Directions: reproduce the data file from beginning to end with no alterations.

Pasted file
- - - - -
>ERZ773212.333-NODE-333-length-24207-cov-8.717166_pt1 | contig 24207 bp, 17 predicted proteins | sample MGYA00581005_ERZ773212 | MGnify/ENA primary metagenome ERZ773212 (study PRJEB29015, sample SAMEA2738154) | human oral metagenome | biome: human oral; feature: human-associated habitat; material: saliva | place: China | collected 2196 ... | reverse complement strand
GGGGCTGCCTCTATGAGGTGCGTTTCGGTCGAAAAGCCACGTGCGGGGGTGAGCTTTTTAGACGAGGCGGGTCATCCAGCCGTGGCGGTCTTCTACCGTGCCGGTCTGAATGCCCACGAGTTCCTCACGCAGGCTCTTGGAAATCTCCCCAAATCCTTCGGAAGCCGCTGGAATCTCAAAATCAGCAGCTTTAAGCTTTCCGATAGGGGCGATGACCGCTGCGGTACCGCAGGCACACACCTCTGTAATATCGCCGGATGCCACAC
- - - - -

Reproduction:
>ERZ773212.333-NODE-333-length-24207-cov-8.717166_pt1 | contig 24207 bp, 17 predicted proteins | sample MGYA00581005_ERZ773212 | MGnify/ENA primary metagenome ERZ773212 (study PRJEB29015, sample SAMEA2738154) | human oral metagenome | biome: human oral; feature: human-associated habitat; material: saliva | place: China | collected 2196 ... | reverse complement strand
GGGGCTGCCTCTATGAGGTGCGTTTCGGTCGAAAAGCCACGTGCGGGGGTGAGCTTTTTAGACGAGGCGGGTCATCCAGCCGTGGCGGTCTTCTACCGTGCCGGTCTGAATGCCCACGAGTTCCTCACGCAGGCTCTTGGAAATCTCCCCAAATCCTTCGGAAGCCGCTGGAATCTCAAAATCAGCAGCTTTAAGCTTTCCGATAGGGGCGATGACCGCTGCGGTACCGCAGGCACACACCTCTGTAATATCGCCGGATGCCACAC